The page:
Pension Application of Elnathan Sears
Lieutenant in NY Line, also listed as Sergeant of the Artillery. Died 2nd February 1840. Surviving children, “Elnathan H. Sears a late resident of the City of NY, William B. Sears who has died since without issue, Sarah Sears and Mary Miller”, according to a deposition by Mary Miller.
State of New York
Sullivan County SS.
I, Elnathan Sears of the town of Mamakating in said county do hereby for and as an amendment to the declaration heretofore by me made for the purpose of obtaining the benefits of an act, entitled “An act for the relief of certain surviving officers & soldiers of the army of the Revolution” approved on the 15th of May 1828—and which declaration is now at the War Office in the City of Washington, make oath and declare as such laws—That I enlisted as a soldier for six months under Captain James Milliken in Col. Paulding’s Regiment in the year 1776; and in the year 1777 I also enlisted to serve for three months in Captain William Faulkner’s Company in Col. McLaughery’s regiment and while so serving was made a prisoner of war by the enemy on the 7th of October 1777 at Fort Montgomery and was taken by the enemy to New York City and there kept in confinement as such prisoner until sometime (and as I believe month August in 1778—That in 1779 I enlisted into a company of Captain Joshua Drakes for and during the war in the Continental Establishment; at this time it was said by said Drake and Captain Black & other officers who were then enlisting soldier in Ulster, Orange & Dutchess Counties in said State that they were so enlisting them to make a regiment to serve under Col. Lewis Dubois—There were about 140 men so enlisted, when orders came to raise three months men who being so raised or enlisted were just under command of Col. Dubois, land I with the 140 men above mentioned were thereupon marched to New Jersey to be placed under Colonel. Gansevoort but before we were joined to any regiment the men & soldiers under said Drake & other troops were sent to the Northern frontiers among which I was so sent—and when we had then marched near to Stone Robby on the Mohawk River we met and fell in with some Continental Troops and Col. Dubois with said three months levies; we were then considered under Col. Brown and soon met Butler and Brandt and had a battle in which Col. Brown & a number of soldiers were killed & wounded—Some little time after, said Drake was taken prisoner & taken into Canada & kept such prisoner as I believe until the close of the war.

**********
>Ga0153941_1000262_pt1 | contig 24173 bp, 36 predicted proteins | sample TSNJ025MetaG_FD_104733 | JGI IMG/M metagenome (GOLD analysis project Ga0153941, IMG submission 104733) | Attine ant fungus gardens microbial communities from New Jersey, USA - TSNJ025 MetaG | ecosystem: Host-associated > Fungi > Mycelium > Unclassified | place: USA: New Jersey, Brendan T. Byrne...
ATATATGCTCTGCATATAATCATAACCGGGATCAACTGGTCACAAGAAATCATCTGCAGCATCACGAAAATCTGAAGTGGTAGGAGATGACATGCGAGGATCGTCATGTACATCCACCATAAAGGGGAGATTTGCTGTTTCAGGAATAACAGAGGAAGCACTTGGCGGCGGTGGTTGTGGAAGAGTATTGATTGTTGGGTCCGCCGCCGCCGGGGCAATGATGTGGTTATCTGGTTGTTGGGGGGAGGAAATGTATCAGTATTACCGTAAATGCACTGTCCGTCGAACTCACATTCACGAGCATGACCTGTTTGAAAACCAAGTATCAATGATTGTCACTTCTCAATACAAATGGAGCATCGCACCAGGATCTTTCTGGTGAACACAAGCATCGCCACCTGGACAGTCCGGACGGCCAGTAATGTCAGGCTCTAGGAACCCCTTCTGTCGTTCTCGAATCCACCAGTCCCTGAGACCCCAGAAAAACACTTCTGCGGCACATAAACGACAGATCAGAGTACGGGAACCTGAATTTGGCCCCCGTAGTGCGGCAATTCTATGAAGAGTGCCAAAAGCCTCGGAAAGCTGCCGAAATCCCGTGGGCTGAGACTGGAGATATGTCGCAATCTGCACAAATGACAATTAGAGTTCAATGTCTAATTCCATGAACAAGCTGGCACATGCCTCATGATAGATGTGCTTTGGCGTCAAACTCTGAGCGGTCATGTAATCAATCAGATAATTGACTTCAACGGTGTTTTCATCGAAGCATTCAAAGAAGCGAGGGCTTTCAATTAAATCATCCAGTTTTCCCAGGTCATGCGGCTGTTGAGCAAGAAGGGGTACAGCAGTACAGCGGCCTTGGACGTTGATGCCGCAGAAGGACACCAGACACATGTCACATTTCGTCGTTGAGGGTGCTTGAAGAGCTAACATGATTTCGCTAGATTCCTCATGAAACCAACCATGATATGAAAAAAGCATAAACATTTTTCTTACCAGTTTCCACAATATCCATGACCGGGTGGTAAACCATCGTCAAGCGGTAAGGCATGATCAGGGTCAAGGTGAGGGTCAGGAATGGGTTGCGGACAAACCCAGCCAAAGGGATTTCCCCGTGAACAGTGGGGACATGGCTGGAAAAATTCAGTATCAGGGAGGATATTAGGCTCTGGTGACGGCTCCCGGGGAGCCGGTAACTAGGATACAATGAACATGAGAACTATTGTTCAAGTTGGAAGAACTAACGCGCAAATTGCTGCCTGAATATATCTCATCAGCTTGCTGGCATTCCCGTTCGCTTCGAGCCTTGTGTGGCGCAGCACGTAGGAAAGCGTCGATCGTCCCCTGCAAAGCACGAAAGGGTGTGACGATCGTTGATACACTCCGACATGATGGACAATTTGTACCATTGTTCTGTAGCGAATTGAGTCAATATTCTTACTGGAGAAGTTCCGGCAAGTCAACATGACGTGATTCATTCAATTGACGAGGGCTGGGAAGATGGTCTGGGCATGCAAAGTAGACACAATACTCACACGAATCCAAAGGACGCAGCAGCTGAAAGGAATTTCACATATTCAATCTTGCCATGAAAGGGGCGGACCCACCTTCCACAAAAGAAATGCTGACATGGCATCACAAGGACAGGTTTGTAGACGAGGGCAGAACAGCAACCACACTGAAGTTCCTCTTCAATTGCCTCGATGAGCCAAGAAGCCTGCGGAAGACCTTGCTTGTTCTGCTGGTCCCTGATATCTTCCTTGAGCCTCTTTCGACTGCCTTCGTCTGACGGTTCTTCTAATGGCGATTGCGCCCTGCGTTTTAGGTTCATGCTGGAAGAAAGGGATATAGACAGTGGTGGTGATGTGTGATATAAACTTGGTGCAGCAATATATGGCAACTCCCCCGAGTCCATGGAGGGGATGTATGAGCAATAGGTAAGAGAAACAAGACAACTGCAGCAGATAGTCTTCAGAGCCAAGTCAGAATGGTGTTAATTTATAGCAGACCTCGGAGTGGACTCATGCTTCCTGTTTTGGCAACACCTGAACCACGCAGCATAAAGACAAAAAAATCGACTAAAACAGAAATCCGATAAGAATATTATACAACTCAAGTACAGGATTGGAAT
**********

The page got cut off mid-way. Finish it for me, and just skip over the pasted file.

Sometime after said Battle and in the year 1779 or 1780 I received a regular commission to serve as Lieutenant on the Continental Establishment during said war—Shortly thereafter I went out as such officer in pursuit of the Indians and by crossing streams of water my commission was wet and much mutilated and injured as may appear by the remained of it hereto annexed which is the same identical commission by me received as aforesaid so far as the same is preserved or can be found and I also make oath & declare that at the time I made my original declaration said commission or the remains of it not by me known to be in existence & that I have since found the same unexpectedly among my old papers I also declare that I served as and did the duties of a Captain from December 1782 to the end of the war and received pay as such. (Signed) Elnathan Sears